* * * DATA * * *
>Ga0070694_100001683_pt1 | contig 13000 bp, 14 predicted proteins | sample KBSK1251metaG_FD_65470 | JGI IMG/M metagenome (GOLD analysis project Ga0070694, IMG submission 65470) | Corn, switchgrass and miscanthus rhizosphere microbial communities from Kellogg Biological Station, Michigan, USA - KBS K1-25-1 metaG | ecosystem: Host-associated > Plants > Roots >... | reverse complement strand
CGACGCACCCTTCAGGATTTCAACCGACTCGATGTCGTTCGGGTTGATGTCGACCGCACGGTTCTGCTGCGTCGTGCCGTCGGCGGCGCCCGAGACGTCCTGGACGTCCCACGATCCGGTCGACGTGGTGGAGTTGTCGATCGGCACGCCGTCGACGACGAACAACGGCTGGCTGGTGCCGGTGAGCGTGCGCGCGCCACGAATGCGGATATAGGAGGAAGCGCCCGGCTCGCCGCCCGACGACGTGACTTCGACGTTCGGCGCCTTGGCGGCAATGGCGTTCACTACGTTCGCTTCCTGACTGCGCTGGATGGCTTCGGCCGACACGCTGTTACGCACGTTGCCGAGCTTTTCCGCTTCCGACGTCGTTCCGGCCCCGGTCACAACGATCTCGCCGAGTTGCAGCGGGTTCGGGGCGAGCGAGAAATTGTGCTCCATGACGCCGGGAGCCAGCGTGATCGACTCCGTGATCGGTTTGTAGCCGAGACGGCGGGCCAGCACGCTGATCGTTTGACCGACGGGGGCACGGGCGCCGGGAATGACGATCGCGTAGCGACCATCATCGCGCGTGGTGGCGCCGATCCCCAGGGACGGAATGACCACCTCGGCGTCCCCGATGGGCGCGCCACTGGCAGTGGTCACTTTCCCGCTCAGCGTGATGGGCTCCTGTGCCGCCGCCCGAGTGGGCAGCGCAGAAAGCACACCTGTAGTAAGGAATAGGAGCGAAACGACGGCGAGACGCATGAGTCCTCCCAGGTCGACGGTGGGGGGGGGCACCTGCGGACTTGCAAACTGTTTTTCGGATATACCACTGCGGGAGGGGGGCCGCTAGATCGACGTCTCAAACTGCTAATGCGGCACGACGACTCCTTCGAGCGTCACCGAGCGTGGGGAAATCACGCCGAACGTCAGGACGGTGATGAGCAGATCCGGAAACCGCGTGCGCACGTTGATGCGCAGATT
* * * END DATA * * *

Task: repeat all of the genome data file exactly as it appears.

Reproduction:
>Ga0070694_100001683_pt1 | contig 13000 bp, 14 predicted proteins | sample KBSK1251metaG_FD_65470 | JGI IMG/M metagenome (GOLD analysis project Ga0070694, IMG submission 65470) | Corn, switchgrass and miscanthus rhizosphere microbial communities from Kellogg Biological Station, Michigan, USA - KBS K1-25-1 metaG | ecosystem: Host-associated > Plants > Roots >... | reverse complement strand
CGACGCACCCTTCAGGATTTCAACCGACTCGATGTCGTTCGGGTTGATGTCGACCGCACGGTTCTGCTGCGTCGTGCCGTCGGCGGCGCCCGAGACGTCCTGGACGTCCCACGATCCGGTCGACGTGGTGGAGTTGTCGATCGGCACGCCGTCGACGACGAACAACGGCTGGCTGGTGCCGGTGAGCGTGCGCGCGCCACGAATGCGGATATAGGAGGAAGCGCCCGGCTCGCCGCCCGACGACGTGACTTCGACGTTCGGCGCCTTGGCGGCAATGGCGTTCACTACGTTCGCTTCCTGACTGCGCTGGATGGCTTCGGCCGACACGCTGTTACGCACGTTGCCGAGCTTTTCCGCTTCCGACGTCGTTCCGGCCCCGGTCACAACGATCTCGCCGAGTTGCAGCGGGTTCGGGGCGAGCGAGAAATTGTGCTCCATGACGCCGGGAGCCAGCGTGATCGACTCCGTGATCGGTTTGTAGCCGAGACGGCGGGCCAGCACGCTGATCGTTTGACCGACGGGGGCACGGGCGCCGGGAATGACGATCGCGTAGCGACCATCATCGCGCGTGGTGGCGCCGATCCCCAGGGACGGAATGACCACCTCGGCGTCCCCGATGGGCGCGCCACTGGCAGTGGTCACTTTCCCGCTCAGCGTGATGGGCTCCTGTGCCGCCGCCCGAGTGGGCAGCGCAGAAAGCACACCTGTAGTAAGGAATAGGAGCGAAACGACGGCGAGACGCATGAGTCCTCCCAGGTCGACGGTGGGGGGGGGCACCTGCGGACTTGCAAACTGTTTTTCGGATATACCACTGCGGGAGGGGGGCCGCTAGATCGACGTCTCAAACTGCTAATGCGGCACGACGACTCCTTCGAGCGTCACCGAGCGTGGGGAAATCACGCCGAACGTCAGGACGGTGATGAGCAGATCCGGAAACCGCGTGCGCACGTTGATGCGCAGATT